I don't have first hand experience, but I'd venture a guess that a very perceptive person might be able to tell? There are still p waves in an ekg with block, so the atria are contracting. wild guess on my part :-)
Bradycardia can arise from two general mechanisms. The sinoatrial node may not function properly either as a result of slow generation of impulses or of blocking of the propagation of impulses. As a result, other pacemakers in the heart become responsible for impulse generation, and these have intrinsically slower rates. The condition, while not harmful in and of itself, is usually an indication of problems with the atrial conduction system.
Heart Block is a type of bradycardia that also is called atrioventricular, or AV block. In this condition, the electrical signals that stimulate heart muscle contractions are partially or totally blocked between the upper chambers (atria) and the lower chambers (ventricles). Heart block occurs in 3 different degrees. Certainly the higher the number the more dangerous.
First-degree heart block (also called first-degree AV block). The electrical impulses are slowed as they pass through the conduction system, but all of them successfully reach the ventricles. First-degree heart block rarely causes any symptoms or problems, and well-trained athletes may have this. Medications can contribute to the condition. No treatment is generally necessary for first degree heart block.
Type I second-degree heart block (also known as Mobitz Type I second-degree AV block or Wenckebach AV block). A benign form that usually requires no intervention.
Type II second-degree heart block (Mobitz Type II second-degree AV block) is also a condition in which some of the electrical impulses are unable to reach the ventricles. This condition is less common than Type I, but is generally more serious. In some cases, a pacemaker is implanted to treat the abnormally slow heartbeat that may result from this condition.
Third-degree heart block (also known as complete heart block or complete AV block) is when none of the electrical impulses can reach the ventricles. When the ventricles, (lower chambers), do not receive electrical impulses from the atria (upper chambers), they may generate some impulses on their own called functional or ventricular escape beats. Ventricular escape beats, natural backup signals, usually are very slow, however, and cannot generate the signals needed to maintain full functioning of the heart muscle.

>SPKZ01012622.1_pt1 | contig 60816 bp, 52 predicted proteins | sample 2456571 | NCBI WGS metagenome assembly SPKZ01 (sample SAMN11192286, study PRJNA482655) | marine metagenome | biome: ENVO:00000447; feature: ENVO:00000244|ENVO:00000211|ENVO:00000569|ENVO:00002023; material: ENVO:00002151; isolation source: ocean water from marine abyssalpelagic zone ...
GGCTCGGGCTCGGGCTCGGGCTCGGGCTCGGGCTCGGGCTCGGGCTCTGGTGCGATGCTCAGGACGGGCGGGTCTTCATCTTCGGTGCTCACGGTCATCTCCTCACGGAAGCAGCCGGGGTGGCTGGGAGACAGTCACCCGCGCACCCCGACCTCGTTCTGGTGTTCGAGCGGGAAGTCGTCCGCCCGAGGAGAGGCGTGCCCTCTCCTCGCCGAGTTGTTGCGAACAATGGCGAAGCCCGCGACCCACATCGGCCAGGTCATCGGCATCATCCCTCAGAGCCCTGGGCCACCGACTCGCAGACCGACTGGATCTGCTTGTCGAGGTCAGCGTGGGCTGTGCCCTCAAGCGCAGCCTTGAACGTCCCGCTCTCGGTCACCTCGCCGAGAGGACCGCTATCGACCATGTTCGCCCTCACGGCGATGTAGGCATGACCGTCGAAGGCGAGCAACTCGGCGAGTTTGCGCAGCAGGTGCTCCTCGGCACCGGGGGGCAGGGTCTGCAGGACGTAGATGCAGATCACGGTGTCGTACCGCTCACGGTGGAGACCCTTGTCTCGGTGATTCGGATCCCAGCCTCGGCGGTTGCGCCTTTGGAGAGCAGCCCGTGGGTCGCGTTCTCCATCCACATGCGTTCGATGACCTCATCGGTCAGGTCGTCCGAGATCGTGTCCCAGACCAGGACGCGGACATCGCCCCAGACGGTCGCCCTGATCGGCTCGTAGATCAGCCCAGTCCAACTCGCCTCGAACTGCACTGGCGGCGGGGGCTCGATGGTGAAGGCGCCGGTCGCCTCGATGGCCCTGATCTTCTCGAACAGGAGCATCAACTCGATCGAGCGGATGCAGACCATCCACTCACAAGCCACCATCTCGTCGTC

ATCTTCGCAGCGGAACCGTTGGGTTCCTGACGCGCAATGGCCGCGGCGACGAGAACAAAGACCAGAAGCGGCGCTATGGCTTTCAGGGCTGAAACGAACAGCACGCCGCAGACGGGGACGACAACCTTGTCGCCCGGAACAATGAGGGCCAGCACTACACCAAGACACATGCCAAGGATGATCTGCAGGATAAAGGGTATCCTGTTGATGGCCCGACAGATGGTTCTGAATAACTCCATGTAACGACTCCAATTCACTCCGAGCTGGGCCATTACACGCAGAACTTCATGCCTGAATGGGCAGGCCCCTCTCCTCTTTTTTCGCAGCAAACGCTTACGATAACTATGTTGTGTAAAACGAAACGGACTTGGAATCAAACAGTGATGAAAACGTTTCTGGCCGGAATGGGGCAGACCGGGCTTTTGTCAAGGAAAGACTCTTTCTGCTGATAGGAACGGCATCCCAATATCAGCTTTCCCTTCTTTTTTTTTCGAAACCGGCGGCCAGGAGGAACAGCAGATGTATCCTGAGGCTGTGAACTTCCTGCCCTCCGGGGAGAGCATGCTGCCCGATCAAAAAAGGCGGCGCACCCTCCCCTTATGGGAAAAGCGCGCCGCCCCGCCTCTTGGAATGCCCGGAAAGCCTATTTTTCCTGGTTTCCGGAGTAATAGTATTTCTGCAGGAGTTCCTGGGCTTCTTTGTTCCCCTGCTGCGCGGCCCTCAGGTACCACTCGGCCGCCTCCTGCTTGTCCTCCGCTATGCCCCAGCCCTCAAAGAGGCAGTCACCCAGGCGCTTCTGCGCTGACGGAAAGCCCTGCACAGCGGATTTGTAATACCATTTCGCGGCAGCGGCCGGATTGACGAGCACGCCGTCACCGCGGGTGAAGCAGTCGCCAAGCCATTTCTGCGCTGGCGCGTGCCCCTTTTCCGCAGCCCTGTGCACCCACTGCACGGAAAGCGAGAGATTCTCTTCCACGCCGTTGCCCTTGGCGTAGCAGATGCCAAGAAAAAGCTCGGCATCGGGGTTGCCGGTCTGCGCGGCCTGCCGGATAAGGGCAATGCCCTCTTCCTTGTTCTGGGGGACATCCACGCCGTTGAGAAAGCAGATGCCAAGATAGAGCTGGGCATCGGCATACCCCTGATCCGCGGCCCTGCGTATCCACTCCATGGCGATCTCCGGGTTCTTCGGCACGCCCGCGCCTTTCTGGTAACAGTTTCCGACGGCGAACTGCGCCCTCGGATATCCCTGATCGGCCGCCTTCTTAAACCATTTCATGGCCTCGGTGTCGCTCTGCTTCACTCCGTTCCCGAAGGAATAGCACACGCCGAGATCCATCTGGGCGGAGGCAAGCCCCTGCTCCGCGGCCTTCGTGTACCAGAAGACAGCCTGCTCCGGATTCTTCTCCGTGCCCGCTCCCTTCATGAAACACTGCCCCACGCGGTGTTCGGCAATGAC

I may have misunderstood your question...I answered thinking that you were looking for a definition. After reading it again, it appears you were asking what it would look like on an EKG.
I have uploaded some rhythm strips (in my photos) displaying all the types of AV Block as well as Bradycardia. Hope that helps you :))
I don't think my question was all that clear because I'm not sure what's on my mind. LOL
So if a heart is beating at an average of 65 bpm then suddenly drops to half speed for 8-10 beats with some presyncope symptoms, do you think that is simply intermittent brady or a spastic kind of heart block (if there is such a thing)? I'm familiar with paroxysmal atrial tachy since I have that. Is there a paroxysmal brady that starts and stops suddenly? I've never heard of such a thing.
It's hard to really say with certainty what is going on. It could be some kind of transient heart block. Have you discussed it with your cardiologist? If this is occuring on a frequent basis he may order a holter, if not he may want you to wear the beloved event monitor.
Loved your reference to "spastic heart block" LOL!
Thanks for your feedback. In other words this isn't something that can be diagnosed based on how it feels. Oh well. I'll stick with my standard health care policy: if I don't pass out, then I don't need to see the doctor. :-) I'm doing fine. LOL
Heart block can cause bradycardia, that's correct.
Short incidents of bradycardia is usually caused by vagal reactions, though. If you get dizzy sitting on the toilet and "pushing too hard" (to use a not very delightful term) that's vagus induced bradycardia, caused by the valsalva maneuver.
Vagal stimulation both reduces sinus node activity AND increases AV conduction time, meaning that high vagal activity actually can cause heart blocks, this is common during deep sleep, and a quite normal phenomenon. It's certainly not easy to know what happens. If your heart rate suddenly drops to exactly half, a reason can be 2:1 AV block. If it's "paroxysmal" increased vagal activity is often the cause.
Another cause can (of course) be ventricular bigeminy.
This is paroxysmal in that it happens while awake and puttering around, not during sleep where I would expect HR to drop. And it only lasts 8-10 beats, enough to make a person think "Uh-oh, I'd better sit down before I fall down." Palpable pulse goes from a nice thump, thump, thump to thump. . . . . . thump. . . . . .thump. But electrically speaking, who knows.
Thank you for the info. I've never heard of high vagal activity triggering heart blocks. Something new for me to learn.